— AARP is here to help you take on today – and every day. From sharing practical resources, to holding fun activities and events, AARP is providing opportunities to connect and help build an even stronger Wisconsin for all ages to live, work and play. We hope you’ll join us!

— AARP Wisconsin is recruiting volunteer advocates to represent six northern state Senate districts to help get the association’s messages across to elected officials at all levels. Tactics include contacting state and federal legislators, writing letters to the editor and taking part in town-hall meetings. Volunteers are needed in Senate districts 10, 12, 23, 25, 29 and 31. AARP Wisconsin will need a fully staffed volunteer advocate base across the state by the beginning of 2019. Contact Helen Marks Dicks, state …

— Today, in Wisconsin more than a million people over 65 and individuals with disabilities are covered by Medicare for their health care. Before President Lyndon Johnson signed Medicare into law 53 years ago this month, fewer than 25 percent of older Americans had meaningful health insurance. Even a minor illness could propel them into bankruptcy or send them into a life of poverty. Thankfully, the deal that was struck with Americans in 1965 – pay into Medicare throughout your working …

— Two elections are coming up in Wisconsin this year – a primary election on Tuesday, August 14th and a general election on Tuesday, November 6th. AARP WI recognizes that there are many issues important to Wisconsinites on the line, and we want you to be prepared to vote. We are educating and mobilizing voters across Wisconsin for what is sure to be a critical election. Check out some great resources on state and federal issues below, mark your calendars for …

— By Joanne Cleaver Madison resident Carol Martell found a new calling after retiring in 2013 from her position as an administrative assistant with the Wisconsin Conference of the United Church of Christ. She joined the AARP advocacy team and speaks up for older residents during state legislative hearings on such topics as caregiving and health care. Even when she isn’t testifying, Martell stands, or sits, with other AARP volunteers, all wearing AARP-logo shirts. “My job is to be present,” said …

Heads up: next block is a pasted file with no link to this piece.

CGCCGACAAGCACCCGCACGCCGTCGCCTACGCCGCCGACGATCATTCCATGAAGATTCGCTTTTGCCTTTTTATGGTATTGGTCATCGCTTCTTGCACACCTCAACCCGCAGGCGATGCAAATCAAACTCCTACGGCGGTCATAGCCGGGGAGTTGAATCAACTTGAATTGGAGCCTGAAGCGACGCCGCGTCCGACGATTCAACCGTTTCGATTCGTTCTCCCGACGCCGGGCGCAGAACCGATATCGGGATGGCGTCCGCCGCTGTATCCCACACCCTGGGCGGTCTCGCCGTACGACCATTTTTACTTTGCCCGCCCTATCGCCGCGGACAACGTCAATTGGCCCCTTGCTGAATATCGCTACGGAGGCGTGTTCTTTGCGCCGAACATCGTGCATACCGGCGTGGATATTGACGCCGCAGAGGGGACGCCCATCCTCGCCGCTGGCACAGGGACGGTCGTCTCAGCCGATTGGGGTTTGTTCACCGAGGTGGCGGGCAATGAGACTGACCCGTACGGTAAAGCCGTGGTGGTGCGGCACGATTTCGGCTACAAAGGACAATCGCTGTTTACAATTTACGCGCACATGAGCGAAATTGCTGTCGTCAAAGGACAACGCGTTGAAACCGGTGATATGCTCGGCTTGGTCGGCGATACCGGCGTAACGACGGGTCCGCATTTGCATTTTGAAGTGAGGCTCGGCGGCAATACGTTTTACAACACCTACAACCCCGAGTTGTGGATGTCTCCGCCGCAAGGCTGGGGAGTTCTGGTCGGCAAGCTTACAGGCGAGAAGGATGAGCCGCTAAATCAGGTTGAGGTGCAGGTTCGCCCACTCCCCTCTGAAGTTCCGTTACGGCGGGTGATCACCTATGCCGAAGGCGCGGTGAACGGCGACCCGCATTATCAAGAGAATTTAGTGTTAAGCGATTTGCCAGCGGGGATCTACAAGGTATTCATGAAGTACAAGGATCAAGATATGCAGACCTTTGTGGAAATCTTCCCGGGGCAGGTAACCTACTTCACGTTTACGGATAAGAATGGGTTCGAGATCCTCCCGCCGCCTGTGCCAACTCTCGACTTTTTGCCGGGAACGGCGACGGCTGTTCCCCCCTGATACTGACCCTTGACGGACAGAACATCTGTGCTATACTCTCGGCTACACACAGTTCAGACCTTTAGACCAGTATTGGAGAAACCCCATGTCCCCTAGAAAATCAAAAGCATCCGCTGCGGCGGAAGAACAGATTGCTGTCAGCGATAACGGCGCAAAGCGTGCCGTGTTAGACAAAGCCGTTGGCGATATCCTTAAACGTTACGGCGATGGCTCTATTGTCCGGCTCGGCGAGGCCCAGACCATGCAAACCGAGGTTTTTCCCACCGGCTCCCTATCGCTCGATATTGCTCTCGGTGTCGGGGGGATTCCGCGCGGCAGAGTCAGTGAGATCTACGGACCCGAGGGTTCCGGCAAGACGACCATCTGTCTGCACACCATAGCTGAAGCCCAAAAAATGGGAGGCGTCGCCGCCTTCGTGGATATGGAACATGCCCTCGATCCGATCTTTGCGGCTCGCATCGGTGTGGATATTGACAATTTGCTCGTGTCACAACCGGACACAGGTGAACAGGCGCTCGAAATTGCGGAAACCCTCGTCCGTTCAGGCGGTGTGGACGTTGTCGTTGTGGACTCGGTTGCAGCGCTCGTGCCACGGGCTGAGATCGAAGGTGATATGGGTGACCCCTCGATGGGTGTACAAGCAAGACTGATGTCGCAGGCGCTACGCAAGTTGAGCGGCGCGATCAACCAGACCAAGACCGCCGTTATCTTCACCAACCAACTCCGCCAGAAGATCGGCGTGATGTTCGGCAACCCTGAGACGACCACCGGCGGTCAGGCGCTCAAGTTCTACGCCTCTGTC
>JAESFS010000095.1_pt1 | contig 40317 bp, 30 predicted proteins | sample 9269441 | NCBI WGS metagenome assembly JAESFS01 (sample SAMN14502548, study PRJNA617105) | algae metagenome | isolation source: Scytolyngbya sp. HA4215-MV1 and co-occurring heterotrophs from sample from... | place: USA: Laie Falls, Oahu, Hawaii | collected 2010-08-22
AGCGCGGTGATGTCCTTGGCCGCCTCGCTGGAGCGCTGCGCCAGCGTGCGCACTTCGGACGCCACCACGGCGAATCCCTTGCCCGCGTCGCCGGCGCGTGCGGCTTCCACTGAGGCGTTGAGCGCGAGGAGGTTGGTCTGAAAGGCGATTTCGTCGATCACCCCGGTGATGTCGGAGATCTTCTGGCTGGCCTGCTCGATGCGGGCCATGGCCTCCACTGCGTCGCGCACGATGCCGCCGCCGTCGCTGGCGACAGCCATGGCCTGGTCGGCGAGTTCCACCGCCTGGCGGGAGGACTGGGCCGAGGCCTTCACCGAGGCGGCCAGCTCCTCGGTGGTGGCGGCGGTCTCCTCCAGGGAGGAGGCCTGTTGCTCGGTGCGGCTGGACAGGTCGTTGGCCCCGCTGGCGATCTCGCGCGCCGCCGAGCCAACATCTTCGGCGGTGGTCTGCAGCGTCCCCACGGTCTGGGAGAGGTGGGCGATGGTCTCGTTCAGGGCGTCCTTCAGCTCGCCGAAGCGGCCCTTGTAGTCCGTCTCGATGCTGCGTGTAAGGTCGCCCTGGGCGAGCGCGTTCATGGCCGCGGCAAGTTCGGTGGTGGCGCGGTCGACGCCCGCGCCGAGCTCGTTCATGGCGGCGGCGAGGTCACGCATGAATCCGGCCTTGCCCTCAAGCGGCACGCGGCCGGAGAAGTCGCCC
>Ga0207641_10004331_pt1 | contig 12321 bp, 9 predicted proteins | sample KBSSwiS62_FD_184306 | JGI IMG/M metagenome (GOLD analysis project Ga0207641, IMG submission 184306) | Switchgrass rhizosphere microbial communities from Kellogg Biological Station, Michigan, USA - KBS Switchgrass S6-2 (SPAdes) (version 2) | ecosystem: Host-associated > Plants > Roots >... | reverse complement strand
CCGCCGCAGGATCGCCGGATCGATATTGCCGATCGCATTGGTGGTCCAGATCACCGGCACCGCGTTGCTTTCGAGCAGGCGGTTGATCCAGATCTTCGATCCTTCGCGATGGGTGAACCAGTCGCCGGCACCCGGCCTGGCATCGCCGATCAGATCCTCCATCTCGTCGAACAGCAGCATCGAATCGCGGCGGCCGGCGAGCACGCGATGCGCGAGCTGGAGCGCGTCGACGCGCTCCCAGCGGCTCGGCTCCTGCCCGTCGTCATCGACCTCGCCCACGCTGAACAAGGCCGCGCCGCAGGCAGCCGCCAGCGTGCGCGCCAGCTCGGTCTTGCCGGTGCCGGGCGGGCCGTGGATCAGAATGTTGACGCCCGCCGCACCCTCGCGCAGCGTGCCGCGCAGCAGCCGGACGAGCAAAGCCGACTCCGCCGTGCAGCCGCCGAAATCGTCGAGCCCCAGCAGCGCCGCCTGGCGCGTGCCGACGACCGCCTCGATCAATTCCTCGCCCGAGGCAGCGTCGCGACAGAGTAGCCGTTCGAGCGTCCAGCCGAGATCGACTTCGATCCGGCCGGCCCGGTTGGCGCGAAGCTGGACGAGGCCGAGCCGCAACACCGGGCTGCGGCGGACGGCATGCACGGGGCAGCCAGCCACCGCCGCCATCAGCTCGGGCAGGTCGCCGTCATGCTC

— By David Lewellen On May 5, state Sen. Fred Risser turned 90. Three weeks later, he took a 90-mile bike ride to celebrate—no cameras, no riding companions, just him going at his own pace. Riding one mile for every year has become a tradition for him. “It takes a little longer every year,” he said. Serving in the Wisconsin Legislature has been an even longer ride. Risser was reelected in November, without opposition, to his 14th four-year Senate term. Add …

— By Larry Sussman Wisconsin’s U.S. Senate candidates, Ron Johnson and Russ Feingold, differ sharply on dealing with Social Security, Medicare and other issues of importance to older voters. The state’s voters will decide Nov. 8 whether to reelect Johnson, a Republican, or replace him with Feingold, a former three-term Democratic senator. The result of this hard-fought campaign may help determine which party controls the Senate. Johnson, 61, is a business owner who defeated Feingold in 2010 by about 105,000 votes. …

— During the 2016 election, AARP’s top national priority is updating Social Security to keep the 80-year-old program going strong. AARP Wisconsin has trained dozens of advocacy volunteers to lead discussions about Social Security and the options Congress has on the table to keep the program solvent. The volunteers are ready to host local listening sessions to hear from AARP members on the issue. “These presentations offer accurate and timely information,” said Lisa Lamkins, AARP Wisconsin advocacy director. “The choices we …

— By David Lewellen Barbara Breit moved from California to Sun Prairie last summer to be near family. Breit no longer drives, but she wants to vote in Wisconsin, and voters must show a photo ID at the polls next month. Her daughter-in-law, Jan Gordon, called the local Division of Motor Vehicles (DMV) office and was told that the state could work with officials in New York, where Breit was born 77 years ago, to locate a copy of her birth …